Thursday, April 27, 2017

A Month's Worth of Links!

Here are the links I shared this month on my Facebook Author Page and Twitter. There’s something here for everyone, so dive in!
























Starting May 1, I’ll be participating in the StoryADay May 2017 Writing Challenge. If you’re interested, it’s not too late to sign up. It’s FREE, and you won’t be boiled in oil or put in the public stocks if you don’t hack out 31 stories. In fact, you can make your own rules for this one. The idea is to write every day and finish what you write! I’m giving it a try--why don’t you? From time to time, I’ll post some of my stories on my website


Tuesday, April 25, 2017

Don't forget the "call to action"!

I absolutely LOVE that Randy Ingermanson of the FREE monthly Advanced Fiction Writing E-zine allows others to “steal” articles from his publication with the proper permission statement (see end). Here’s a great article on the old familiar “call to action”, the staple of marketing online and elsewhere.

Date: April 24, 2017
Issue: Volume 13, Number 3
Marketing: Your Call to Action
There’s a fundamental law of marketing that will earn you a lot of money if you know it.
The law is simple: “Tell people what you want them to do.”
Now of course you should do this politely. I don’t think there’s any excuse for rude marketing.
But the important point is that people won’t know what you want them to do unless you tell them. 
You can write the most amazing ad copy ever for your book, but unless you ask for the sale, it won’t occur to some people to buy it.
The point in your ad copy where you ask for the sale is called the “call to action” by marketing people.
A call to action is pretty simple. You’ve made your pitch already as to WHY your book is great. Now you tell how to get it, and you use the imperative voice, something like this: “Click here to see my book on Amazon.”
It should go without saying that a call to action isn’t very useful by itself. You have to make people hungry before you can sell them a meal. But once you’ve got them salivating, it’s just dumb to end the conversation without saying, “Come on in and sit down and I’ll serve you an AWESOME meal.”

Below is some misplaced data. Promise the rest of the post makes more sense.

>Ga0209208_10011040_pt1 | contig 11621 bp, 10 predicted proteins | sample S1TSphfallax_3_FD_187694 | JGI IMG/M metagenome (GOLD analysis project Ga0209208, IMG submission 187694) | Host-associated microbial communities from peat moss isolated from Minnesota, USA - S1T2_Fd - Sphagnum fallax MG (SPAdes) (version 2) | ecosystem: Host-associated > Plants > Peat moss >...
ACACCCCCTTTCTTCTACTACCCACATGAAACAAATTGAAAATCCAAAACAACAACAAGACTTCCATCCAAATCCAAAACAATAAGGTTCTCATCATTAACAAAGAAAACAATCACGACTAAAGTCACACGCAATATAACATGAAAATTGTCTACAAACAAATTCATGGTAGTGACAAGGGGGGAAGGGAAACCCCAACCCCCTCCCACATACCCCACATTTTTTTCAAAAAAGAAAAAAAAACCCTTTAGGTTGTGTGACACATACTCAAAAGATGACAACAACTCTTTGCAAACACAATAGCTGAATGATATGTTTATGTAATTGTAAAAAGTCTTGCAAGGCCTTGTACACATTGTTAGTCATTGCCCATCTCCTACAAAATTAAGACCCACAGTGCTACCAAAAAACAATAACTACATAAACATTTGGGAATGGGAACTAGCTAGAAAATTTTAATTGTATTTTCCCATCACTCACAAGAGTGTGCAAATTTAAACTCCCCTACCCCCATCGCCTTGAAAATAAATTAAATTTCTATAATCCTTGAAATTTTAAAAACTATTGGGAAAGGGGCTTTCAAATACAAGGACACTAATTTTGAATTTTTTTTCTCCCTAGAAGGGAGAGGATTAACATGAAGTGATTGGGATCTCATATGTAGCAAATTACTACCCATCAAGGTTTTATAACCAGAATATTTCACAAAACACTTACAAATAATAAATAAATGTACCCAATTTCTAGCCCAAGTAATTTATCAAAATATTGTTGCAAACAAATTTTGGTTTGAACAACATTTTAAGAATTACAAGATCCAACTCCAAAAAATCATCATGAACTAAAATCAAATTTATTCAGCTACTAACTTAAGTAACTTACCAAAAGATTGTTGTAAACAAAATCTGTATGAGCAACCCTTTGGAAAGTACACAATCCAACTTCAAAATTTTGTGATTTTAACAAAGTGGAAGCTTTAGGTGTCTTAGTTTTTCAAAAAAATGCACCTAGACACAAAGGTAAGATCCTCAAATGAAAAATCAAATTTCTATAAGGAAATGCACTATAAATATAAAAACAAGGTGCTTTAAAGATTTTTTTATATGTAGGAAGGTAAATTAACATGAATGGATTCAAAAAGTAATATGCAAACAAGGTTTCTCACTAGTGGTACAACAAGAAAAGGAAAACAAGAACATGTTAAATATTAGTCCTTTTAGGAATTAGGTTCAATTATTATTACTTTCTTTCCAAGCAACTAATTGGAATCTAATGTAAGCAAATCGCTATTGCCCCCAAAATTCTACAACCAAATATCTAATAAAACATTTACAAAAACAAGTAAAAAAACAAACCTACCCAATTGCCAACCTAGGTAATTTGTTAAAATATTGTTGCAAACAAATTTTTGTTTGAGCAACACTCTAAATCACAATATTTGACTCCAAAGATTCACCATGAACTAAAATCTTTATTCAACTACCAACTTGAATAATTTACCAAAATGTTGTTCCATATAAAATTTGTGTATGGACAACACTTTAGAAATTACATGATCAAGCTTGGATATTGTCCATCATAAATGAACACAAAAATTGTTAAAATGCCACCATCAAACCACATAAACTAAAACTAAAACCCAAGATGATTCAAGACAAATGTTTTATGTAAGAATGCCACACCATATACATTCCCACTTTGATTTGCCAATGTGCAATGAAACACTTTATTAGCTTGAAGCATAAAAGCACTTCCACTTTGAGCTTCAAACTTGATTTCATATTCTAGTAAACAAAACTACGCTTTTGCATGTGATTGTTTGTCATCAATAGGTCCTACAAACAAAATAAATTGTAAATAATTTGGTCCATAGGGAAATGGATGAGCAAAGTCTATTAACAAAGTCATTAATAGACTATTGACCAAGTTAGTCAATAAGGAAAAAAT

It’s a simple fact that when you tell people what you want them to do, you’ll get better results than if you don’t.
An Accidental Call To Action
I once saw a call to action done accidentally by a judge. My wife immigrated from Korea many years ago. On the day she got her citizenship, I went to the ceremony at the courthouse. There were about a hundred new citizens being sworn in and the place was buzzing.
At the end, the judge wanted to impress on the new citizens that their new papers were NOT to be photocopied. Apparently, that violates some law. The judge could have simply said, “Don’t make a copy of your papers.”
Instead, he drew them a very long and detailed verbal picture of the thing he didn’t want them to do. It went something like this: “Don’t walk out of this door and go down the stairs to the first floor, and turn the corner and go to the photocopy room and put your papers on the copy machine and put in a dime and make a copy of your papers and take them home.”
The problem was that his long sentence was filled with actions that were easy to visualize. It sounded like a call to action, filled with imperatives. By the end of that sentence, I had nearly forgotten the “Don’t” at the beginning. I’m a native speaker of English, and the judge got me confused with his negative “call to action”. After the ceremony, my wife mentioned how confusing the judge’s instructions were. She was pretty sure some people would do exactly what the judge had described, given that new immigrants are often not fully up to speed on the language. 
There’s a lesson here for your call to action. Be concrete. Be clear. Tell them what you want them to do. 
Examples
If you think about all the thousands of ads you’ve seen in your lifetime, you can easily spot the call to action in each one.
  • “Come in for a test drive today.”
  • “Buy one, get one free.”
  • “Have a Coke and a smile.”
  • “American Express. Don’t leave home without it.”
  • “Fly United.” 
A Prime Location for Your Call to Action
One of the best places for you as a novelist to put a call to action is at the end of your book. You’ve just given your reader a powerful emotional experience. Your reader is thinking, “Doggone! I wish this book wasn’t over!”
Now they turn the page and see a one-page ad for your next book. You summarize the story premise in a sentence or two. You show a picture of the cover, which is amazing. Then you write your call to action: “Get it right now on Amazon.” If your book is an e-book, this should include a link to the sales page for the book you’re promoting.
There is no better way to promote your book.
My Call to Action for You
Now this does require you to be able to summarize your book in a sentence or two. Twenty-five or thirty words, maximum. This is an art form that every novelist should master, and if you’re a fan of my Snowflake Method, you probably already know all this.
Most readers of this e-zine are very familiar with my Snowflake Method. In case you’re new here, I’ll just say that it’s my wildly popular method for creating the first draft of a novel that is designed to sell.
The very first step of the Snowflake Method is to condense the storyline of your novel down to one high-impact sentence that punches every possible hot-button for your Target Audience.